Snoqualmie Valley Trail  Snoqualmie Valley Trail, Duvall, WA 98019
Taylor Landing  16201 Main Street NE, Duvall, WA 98019
Taylor Park  26605 NE Park St., Duvall, WA 98019

Carnation Parks and Open Spaces

City-owned parks and open space comprise a total of 38 acres.   In addition to the city-owned parks, the community is fortunate to have more than 500 additional acres of parks, open space, and recreational facilities available in public ownership by King County, Riverview School District, and the State of Washington.

Carnation Walking Routes Map
Tolt-MacDonald Park and Campground (King County Park)
Carnation Off-Leash Dog Park (City of Carnation Park)
Nick Loutsis Park (City of Carnation Park)
Valley Memorial Park (City of Carnation Park)
Fred Hockert Park (City of Carnation Park)
Snoqualmie Valley Trail (King County Park)
Chinook Bend Natural Area (King County Park)
Snoqualmie/Lower Tolt River Boat Launch

Kirkland Parks and Open Spaces

Kirkland Parks and Open Spaces

City of Kirkland Parks and Trails Overview

Bridle Trails State Park  Sometimes called “the wilderness in the city,” this day use park is a popular Seattle area destination. The 482 acre park is known for its riding trails, summer weekend horse shows, and music events. Bridle Trails Park Foundations’ annual Party in the Park is a community favorite. A state Discover Pass is required for parking on site. Features include 28 Miles of horse and hiking trails, a 1.6-mile-long self-guided interpretive trail, and a picnic area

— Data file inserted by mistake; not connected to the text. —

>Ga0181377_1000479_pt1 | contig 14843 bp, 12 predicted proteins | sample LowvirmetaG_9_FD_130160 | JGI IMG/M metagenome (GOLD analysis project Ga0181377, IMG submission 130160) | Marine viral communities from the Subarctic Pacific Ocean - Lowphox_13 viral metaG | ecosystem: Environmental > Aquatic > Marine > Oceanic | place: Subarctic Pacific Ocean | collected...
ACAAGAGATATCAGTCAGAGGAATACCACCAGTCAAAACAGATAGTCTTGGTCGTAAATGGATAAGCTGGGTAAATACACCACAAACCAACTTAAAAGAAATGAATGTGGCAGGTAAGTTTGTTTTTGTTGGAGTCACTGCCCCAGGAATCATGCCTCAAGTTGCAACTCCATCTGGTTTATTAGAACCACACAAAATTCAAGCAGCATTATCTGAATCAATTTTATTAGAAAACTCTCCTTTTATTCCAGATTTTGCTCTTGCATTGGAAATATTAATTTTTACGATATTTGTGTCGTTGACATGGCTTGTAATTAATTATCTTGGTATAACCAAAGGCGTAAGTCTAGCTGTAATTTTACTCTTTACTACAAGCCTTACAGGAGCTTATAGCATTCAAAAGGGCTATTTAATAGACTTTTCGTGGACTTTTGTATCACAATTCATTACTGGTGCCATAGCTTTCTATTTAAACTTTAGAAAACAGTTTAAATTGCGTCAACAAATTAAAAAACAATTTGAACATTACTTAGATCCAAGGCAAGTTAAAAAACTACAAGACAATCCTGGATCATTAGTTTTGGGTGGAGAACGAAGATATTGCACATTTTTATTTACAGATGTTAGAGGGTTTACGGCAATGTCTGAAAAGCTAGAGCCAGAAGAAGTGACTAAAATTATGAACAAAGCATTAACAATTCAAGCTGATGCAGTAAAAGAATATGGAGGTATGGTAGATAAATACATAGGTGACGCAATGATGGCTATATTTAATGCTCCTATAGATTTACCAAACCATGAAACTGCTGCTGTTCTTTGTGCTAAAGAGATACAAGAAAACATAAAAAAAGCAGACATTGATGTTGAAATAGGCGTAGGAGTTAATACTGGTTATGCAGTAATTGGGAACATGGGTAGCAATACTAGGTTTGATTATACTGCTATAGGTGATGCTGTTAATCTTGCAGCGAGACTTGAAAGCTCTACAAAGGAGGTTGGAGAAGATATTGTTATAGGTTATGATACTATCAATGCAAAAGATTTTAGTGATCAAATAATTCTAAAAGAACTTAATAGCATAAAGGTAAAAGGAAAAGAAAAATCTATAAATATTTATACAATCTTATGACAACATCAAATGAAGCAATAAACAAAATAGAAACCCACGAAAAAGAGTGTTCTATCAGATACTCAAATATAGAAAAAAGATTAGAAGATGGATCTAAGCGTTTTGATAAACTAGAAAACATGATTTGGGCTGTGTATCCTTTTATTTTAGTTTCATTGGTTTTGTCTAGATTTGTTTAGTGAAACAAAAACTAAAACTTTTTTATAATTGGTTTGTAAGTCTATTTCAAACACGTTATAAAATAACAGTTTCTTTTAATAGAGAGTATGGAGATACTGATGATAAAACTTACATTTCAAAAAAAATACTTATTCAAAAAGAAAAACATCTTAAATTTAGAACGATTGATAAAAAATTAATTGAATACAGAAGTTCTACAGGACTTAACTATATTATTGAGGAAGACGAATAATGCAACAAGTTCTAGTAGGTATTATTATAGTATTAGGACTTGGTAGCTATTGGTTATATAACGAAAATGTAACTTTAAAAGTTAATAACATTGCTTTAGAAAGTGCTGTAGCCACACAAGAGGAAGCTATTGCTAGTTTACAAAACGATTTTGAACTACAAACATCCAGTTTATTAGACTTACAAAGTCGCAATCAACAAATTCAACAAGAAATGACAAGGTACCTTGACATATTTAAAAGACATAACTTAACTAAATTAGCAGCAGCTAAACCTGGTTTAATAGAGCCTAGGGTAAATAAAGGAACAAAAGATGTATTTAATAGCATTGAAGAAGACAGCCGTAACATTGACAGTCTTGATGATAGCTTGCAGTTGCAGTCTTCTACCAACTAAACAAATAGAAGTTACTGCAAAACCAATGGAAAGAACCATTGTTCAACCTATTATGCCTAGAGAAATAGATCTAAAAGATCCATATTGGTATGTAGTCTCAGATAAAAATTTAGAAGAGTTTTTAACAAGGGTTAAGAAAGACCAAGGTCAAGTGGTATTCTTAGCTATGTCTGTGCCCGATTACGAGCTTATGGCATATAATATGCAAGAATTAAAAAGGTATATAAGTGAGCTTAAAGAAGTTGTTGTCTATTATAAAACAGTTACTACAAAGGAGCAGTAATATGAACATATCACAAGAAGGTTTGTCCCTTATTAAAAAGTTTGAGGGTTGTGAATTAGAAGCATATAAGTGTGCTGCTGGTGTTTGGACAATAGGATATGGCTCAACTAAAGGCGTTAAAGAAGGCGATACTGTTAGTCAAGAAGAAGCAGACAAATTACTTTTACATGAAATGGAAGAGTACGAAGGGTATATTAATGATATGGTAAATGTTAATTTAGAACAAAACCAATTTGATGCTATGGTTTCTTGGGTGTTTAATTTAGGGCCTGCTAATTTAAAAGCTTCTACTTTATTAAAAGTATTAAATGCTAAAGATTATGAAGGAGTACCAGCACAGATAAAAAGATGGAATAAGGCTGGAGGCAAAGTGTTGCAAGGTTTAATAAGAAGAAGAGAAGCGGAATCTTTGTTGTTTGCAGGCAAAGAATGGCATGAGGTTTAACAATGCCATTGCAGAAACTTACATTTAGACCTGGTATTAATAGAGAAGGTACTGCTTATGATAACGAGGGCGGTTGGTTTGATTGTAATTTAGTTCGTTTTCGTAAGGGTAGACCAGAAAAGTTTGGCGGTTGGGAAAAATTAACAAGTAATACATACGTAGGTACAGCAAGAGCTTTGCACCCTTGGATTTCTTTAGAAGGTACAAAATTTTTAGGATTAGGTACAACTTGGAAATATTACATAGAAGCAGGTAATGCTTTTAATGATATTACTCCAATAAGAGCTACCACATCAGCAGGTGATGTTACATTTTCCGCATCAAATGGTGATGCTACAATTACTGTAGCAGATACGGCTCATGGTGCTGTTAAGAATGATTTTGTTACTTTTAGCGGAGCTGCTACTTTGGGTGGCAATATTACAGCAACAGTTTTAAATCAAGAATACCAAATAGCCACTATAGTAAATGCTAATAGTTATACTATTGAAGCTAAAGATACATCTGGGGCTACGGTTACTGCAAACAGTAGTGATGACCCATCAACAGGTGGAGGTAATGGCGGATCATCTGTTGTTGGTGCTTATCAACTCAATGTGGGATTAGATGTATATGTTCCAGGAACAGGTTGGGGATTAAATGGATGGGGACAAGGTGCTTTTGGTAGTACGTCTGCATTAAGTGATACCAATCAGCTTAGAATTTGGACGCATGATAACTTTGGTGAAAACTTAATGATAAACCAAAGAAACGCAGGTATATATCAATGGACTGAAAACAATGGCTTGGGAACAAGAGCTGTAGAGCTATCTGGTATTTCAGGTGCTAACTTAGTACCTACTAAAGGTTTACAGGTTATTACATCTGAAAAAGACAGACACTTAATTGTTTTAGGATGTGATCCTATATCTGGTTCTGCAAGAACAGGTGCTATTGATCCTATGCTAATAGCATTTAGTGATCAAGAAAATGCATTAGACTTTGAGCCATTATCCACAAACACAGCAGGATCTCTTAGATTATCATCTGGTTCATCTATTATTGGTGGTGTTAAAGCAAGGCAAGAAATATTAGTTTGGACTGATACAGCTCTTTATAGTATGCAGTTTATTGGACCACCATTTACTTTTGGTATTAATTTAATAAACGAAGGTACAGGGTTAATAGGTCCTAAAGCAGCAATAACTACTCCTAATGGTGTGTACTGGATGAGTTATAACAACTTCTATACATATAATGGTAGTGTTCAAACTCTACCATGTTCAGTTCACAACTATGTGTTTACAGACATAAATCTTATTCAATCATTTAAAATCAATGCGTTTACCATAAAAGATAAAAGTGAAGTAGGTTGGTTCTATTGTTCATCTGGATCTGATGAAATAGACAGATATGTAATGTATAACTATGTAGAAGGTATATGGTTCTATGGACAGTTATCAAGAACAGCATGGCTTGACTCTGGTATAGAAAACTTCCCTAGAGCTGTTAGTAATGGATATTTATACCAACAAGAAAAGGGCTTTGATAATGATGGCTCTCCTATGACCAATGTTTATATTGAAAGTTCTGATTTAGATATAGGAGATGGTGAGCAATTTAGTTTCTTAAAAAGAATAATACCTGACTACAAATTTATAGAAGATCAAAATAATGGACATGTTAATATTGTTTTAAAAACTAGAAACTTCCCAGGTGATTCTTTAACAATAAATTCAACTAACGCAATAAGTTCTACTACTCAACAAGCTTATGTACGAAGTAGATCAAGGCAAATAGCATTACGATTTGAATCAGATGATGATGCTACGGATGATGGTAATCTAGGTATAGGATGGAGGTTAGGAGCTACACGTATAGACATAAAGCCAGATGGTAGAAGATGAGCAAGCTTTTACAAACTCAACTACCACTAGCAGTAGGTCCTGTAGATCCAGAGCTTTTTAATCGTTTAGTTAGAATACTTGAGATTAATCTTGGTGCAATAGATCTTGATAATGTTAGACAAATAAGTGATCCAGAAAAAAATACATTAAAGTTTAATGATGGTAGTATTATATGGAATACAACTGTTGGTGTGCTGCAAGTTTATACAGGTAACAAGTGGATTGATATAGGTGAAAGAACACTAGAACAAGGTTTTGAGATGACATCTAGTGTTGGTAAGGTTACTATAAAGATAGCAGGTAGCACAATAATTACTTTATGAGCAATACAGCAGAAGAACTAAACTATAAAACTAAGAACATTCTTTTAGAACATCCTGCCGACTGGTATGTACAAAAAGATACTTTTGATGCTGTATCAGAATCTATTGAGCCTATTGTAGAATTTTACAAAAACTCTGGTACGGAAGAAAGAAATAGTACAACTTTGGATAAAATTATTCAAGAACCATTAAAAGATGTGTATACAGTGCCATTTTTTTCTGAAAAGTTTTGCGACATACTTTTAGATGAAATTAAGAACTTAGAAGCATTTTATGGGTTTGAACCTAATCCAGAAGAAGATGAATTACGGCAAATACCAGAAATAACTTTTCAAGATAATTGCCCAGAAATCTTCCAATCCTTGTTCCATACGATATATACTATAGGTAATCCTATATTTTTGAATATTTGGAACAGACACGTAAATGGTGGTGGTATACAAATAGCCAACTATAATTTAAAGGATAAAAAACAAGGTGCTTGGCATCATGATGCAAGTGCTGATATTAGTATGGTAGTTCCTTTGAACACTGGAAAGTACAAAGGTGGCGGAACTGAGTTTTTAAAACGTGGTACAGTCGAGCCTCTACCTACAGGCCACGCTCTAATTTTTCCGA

Cross Kirkland Corridor Trail  The Cross Kirkland Corridor (CKC) interim trail is a ten-foot-wide, 5.75-mile crushed gravel trail that runs from the South Kirkland Park & Ride, at the City’s southern boundary, north through the Totem Lake Business District. It’s part of the 42-mile Eastside Rail Corridor, which runs from Renton to Snohomish. The Kirkland trail opened in early 2015 and is popular with walkers, joggers, and bike riders. It connects users to schools, parks, eight of the city’s 13 neighborhoods, two of its major transportation hubs, and three business districts. The CKC embodies Kirkland’s vision of being a walkable, livable, connected, and sustainable community.

Marina Park, located at 25 Lakeshore Plaza, Marina Park is open year round. Its downtown Kirkland locale, close to restaurants and shops, make it a popular destination. The park features a sandy beach, lawn and picnic tables and memorial benches, restrooms, outdoor sculptures (Puddle jumpers, the Home Coming, Bicentennial Fountain), and stunning Lake Washington and Seattle views. Its open-air pavilion is center stage for summer concerts and special events like the city’s Independence Day Celebration and Kirkland Uncorked, Summer Concert Series and Summerfest. The Marina Park dock has moorage with 60+ slips, a tour dock and boat-launch.

Peter Kirk Park is most known for its lit up Lee Johnson field, Peter Kirk Park offers something for everyone. Located in the core of Kirkland, the park is adjacent to the Kirkland Transit Center, performing arts center, library, teen center, and community center. Wireless internet access, children’s playground, skate court, basketball court, tennis courts, pathways, picnic tables, benches, open lawn areas, Peter Kirk pool (seasonal), public art, restrooms, and a parking garage are some of its many features.

Heritage Park is an icon on Market Street in Kirkland, Heritage Hall is on the historic landmarks registry and its adjacent park grounds offer interpretive displays, trails, open lawn areas, tennis courts, benches, and small climbing rocks.